President Donald Trump’s branding of American Jews who vote for Democrats as “disloyal” to their religion and Israel prompted alarms of anti-Semitism. But his ultimate aim appears to be dividing Democrats, peeling off Jewish support and shoring up his white evangelical Christian base. Digging in Wednesday despite widespread criticism, Trump repeated his controversial assertion about Jews who support the Democratic Party. “In my opinion, if you vote for a Democrat, you’re being very disloyal to Jewish people and you’re being very disloyal to Israel,” Donald Trump told reporters. “And only weak people would say anything other than that.” The comment — which appeared to traffic in anti-Semitic tropes about Jews’ supposed loyalty to Israel — added a sharper edge to Trump’s appeals to another largely Democratic constituency: black voters, whom he challenged to support him in 2016 by asking: “What do you have to lose?” This time, Trump and his allies are trying to lure Jewish voters who they think could be turned off by liberal Democrats’ growing willingness to criticize the Israeli government. In a razor-close election, picking up a few thousand votes in key counties in states such as Florida and Pennsylvania could make a difference, they argue. Trump has focused on four first-term Democratic congresswomen of color who have voiced misgivings about U.S. policy toward Israel, trying to brand them the “face” of their party. It’s part of a larger effort by Trump and his team to try to paint Democrats as radical and outside the mainstream,
German Chancellor Angela Merkel: “Almost 80 years ago, on the pogrom night of November 9, Jews in Germany faced unimaginable hate and violence. This was followed by unprecedented crimes against civilization in the form of the Shoah. Germany has a perpetual responsibility to remember those crimes and to confront anti-Semitism, xenophobia, hate and violence.”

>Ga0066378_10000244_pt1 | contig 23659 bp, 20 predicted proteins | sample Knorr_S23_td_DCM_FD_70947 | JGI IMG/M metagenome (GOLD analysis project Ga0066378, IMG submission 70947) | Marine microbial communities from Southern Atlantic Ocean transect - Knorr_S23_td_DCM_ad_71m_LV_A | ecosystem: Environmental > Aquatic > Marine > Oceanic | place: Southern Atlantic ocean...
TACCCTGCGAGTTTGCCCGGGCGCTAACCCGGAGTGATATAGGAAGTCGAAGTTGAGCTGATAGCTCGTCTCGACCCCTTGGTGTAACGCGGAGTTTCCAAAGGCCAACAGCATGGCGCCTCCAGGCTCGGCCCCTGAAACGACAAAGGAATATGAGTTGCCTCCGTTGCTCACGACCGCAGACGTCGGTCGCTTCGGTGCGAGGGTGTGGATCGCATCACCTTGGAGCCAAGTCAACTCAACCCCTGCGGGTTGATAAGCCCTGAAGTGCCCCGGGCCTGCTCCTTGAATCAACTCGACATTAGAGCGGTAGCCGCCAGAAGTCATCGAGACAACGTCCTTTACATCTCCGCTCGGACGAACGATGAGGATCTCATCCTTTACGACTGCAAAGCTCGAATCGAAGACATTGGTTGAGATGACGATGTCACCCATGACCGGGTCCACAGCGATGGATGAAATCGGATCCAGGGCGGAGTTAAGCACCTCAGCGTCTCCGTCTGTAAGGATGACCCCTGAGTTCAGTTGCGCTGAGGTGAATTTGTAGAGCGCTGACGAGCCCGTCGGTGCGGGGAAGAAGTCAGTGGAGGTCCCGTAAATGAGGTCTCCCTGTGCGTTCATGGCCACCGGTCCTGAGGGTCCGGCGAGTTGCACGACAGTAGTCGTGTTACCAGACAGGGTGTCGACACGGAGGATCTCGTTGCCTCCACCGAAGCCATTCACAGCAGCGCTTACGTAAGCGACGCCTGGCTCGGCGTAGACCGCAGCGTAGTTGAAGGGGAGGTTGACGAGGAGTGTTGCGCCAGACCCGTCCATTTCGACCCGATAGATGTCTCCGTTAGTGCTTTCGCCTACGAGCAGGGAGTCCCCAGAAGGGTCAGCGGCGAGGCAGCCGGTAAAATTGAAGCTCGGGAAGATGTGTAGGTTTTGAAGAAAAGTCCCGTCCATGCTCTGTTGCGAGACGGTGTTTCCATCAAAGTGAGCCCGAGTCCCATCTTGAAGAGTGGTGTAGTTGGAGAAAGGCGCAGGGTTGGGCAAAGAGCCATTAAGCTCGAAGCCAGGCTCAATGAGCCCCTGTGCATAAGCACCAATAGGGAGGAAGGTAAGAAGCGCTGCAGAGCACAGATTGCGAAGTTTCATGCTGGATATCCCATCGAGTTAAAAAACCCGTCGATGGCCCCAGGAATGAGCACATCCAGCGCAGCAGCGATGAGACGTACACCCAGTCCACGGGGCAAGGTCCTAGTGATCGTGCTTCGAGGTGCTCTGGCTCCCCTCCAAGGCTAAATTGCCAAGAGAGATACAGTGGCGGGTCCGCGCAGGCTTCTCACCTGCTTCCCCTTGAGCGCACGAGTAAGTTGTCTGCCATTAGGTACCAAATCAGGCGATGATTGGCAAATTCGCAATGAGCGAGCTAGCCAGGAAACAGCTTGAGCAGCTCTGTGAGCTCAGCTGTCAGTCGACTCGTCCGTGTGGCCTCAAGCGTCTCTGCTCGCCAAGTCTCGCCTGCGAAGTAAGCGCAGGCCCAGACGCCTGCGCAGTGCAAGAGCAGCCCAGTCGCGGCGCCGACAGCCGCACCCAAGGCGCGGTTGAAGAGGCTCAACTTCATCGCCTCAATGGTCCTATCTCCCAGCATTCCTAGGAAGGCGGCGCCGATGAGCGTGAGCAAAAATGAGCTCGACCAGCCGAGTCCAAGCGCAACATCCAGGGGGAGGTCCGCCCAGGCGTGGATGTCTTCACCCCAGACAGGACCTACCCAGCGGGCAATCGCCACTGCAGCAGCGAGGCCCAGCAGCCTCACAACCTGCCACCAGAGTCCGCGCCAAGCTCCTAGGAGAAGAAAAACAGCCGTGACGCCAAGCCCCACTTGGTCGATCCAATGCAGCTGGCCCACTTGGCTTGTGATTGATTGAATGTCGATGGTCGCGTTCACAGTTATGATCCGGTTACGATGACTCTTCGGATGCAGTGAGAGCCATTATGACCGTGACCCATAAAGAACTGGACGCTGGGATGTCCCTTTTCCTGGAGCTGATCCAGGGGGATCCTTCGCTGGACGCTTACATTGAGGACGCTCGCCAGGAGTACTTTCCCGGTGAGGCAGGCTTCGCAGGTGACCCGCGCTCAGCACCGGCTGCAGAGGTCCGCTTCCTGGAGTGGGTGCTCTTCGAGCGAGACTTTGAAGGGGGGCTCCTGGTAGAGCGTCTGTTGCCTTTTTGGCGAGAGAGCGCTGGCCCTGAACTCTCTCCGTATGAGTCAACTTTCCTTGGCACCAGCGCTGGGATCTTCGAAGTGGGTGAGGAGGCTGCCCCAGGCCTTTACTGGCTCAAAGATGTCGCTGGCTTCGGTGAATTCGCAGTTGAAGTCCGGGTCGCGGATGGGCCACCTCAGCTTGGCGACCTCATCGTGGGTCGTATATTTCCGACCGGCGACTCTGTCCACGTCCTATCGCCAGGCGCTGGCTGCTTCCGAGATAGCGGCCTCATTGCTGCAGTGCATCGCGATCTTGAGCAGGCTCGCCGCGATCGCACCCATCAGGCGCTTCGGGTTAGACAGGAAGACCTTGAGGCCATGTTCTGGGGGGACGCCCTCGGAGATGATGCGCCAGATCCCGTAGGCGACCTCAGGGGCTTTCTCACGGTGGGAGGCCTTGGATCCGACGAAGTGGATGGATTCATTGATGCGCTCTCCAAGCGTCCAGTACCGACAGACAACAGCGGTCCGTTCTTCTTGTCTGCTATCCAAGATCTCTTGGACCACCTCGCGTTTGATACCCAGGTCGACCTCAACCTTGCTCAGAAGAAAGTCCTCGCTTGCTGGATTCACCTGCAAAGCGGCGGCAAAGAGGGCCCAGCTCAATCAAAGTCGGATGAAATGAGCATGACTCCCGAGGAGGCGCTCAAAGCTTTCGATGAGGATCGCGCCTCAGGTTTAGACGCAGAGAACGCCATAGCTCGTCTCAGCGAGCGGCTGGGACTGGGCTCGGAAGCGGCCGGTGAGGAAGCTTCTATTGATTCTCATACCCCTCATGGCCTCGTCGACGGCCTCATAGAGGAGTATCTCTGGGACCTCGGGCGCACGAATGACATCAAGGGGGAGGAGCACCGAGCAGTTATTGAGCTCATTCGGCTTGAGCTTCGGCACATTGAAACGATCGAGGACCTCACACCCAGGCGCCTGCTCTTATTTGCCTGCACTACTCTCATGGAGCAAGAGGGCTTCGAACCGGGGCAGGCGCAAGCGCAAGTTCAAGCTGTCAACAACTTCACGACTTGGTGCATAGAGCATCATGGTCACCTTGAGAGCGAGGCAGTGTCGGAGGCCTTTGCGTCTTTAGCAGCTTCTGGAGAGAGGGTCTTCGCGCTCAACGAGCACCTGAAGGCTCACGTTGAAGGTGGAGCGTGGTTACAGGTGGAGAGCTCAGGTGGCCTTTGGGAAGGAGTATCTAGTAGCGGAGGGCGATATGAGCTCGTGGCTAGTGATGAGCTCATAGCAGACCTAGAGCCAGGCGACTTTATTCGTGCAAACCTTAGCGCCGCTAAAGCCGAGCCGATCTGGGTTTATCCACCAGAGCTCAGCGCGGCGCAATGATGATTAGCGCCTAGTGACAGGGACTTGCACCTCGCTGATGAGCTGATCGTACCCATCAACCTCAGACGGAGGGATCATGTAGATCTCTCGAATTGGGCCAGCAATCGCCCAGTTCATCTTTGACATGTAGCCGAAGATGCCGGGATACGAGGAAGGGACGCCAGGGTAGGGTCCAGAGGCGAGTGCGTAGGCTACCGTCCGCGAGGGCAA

An app operated as part of an Israeli government propaganda campaign issued a “mission” for social media users to make comments against Labour Party leader Jeremy Corbyn, accusing him of anti-Semitism.
Be warned: Mainstream media which have fueled sensational and often baseless smears will falsely portray any combined exit of right-wing lawmakers and anti-Palestinian activists as an “exodus of Jews” from the Labour Party. And yes, columnists supporting them will probably even use the same hackneyed biblical allusion.
The code of conduct makes clear that even “contentious” comments “will not be treated as anti-Semitism unless accompanied by specific anti-Semitic content… or by any other evidence of anti-Semitic intent”.
It says: “The party will encourage considered and respectful debate on these difficult topics, but will not tolerate name-calling and abuse.”